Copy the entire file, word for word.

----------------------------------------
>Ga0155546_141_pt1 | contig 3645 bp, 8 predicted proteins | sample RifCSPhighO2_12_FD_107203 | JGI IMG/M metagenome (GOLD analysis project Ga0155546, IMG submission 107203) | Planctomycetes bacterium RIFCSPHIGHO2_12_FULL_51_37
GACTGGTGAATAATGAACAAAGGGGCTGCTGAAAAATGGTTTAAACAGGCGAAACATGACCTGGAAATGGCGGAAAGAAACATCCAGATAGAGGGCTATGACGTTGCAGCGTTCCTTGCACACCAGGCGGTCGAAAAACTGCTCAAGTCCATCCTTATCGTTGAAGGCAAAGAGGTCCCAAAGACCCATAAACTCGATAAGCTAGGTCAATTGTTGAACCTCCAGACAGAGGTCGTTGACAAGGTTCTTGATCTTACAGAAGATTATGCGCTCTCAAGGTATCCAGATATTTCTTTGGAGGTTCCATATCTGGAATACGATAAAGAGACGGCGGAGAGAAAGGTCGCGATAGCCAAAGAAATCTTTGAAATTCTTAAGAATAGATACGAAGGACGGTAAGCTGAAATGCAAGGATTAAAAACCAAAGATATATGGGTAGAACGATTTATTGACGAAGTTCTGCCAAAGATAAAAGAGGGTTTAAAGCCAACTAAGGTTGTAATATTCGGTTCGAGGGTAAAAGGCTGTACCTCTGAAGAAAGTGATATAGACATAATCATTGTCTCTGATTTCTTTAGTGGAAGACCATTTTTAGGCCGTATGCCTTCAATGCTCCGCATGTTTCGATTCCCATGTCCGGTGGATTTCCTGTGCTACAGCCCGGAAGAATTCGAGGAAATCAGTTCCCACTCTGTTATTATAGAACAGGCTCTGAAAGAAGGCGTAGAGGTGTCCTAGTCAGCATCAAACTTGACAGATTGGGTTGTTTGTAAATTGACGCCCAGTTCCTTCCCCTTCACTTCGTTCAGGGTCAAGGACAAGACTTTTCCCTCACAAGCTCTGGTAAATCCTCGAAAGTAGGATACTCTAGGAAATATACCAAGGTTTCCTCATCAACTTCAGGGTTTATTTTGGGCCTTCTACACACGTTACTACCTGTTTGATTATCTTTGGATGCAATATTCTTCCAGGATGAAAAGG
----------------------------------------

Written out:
>Ga0155546_141_pt1 | contig 3645 bp, 8 predicted proteins | sample RifCSPhighO2_12_FD_107203 | JGI IMG/M metagenome (GOLD analysis project Ga0155546, IMG submission 107203) | Planctomycetes bacterium RIFCSPHIGHO2_12_FULL_51_37
GACTGGTGAATAATGAACAAAGGGGCTGCTGAAAAATGGTTTAAACAGGCGAAACATGACCTGGAAATGGCGGAAAGAAACATCCAGATAGAGGGCTATGACGTTGCAGCGTTCCTTGCACACCAGGCGGTCGAAAAACTGCTCAAGTCCATCCTTATCGTTGAAGGCAAAGAGGTCCCAAAGACCCATAAACTCGATAAGCTAGGTCAATTGTTGAACCTCCAGACAGAGGTCGTTGACAAGGTTCTTGATCTTACAGAAGATTATGCGCTCTCAAGGTATCCAGATATTTCTTTGGAGGTTCCATATCTGGAATACGATAAAGAGACGGCGGAGAGAAAGGTCGCGATAGCCAAAGAAATCTTTGAAATTCTTAAGAATAGATACGAAGGACGGTAAGCTGAAATGCAAGGATTAAAAACCAAAGATATATGGGTAGAACGATTTATTGACGAAGTTCTGCCAAAGATAAAAGAGGGTTTAAAGCCAACTAAGGTTGTAATATTCGGTTCGAGGGTAAAAGGCTGTACCTCTGAAGAAAGTGATATAGACATAATCATTGTCTCTGATTTCTTTAGTGGAAGACCATTTTTAGGCCGTATGCCTTCAATGCTCCGCATGTTTCGATTCCCATGTCCGGTGGATTTCCTGTGCTACAGCCCGGAAGAATTCGAGGAAATCAGTTCCCACTCTGTTATTATAGAACAGGCTCTGAAAGAAGGCGTAGAGGTGTCCTAGTCAGCATCAAACTTGACAGATTGGGTTGTTTGTAAATTGACGCCCAGTTCCTTCCCCTTCACTTCGTTCAGGGTCAAGGACAAGACTTTTCCCTCACAAGCTCTGGTAAATCCTCGAAAGTAGGATACTCTAGGAAATATACCAAGGTTTCCTCATCAACTTCAGGGTTTATTTTGGGCCTTCTACACACGTTACTACCTGTTTGATTATCTTTGGATGCAATATTCTTCCAGGATGAAAAGG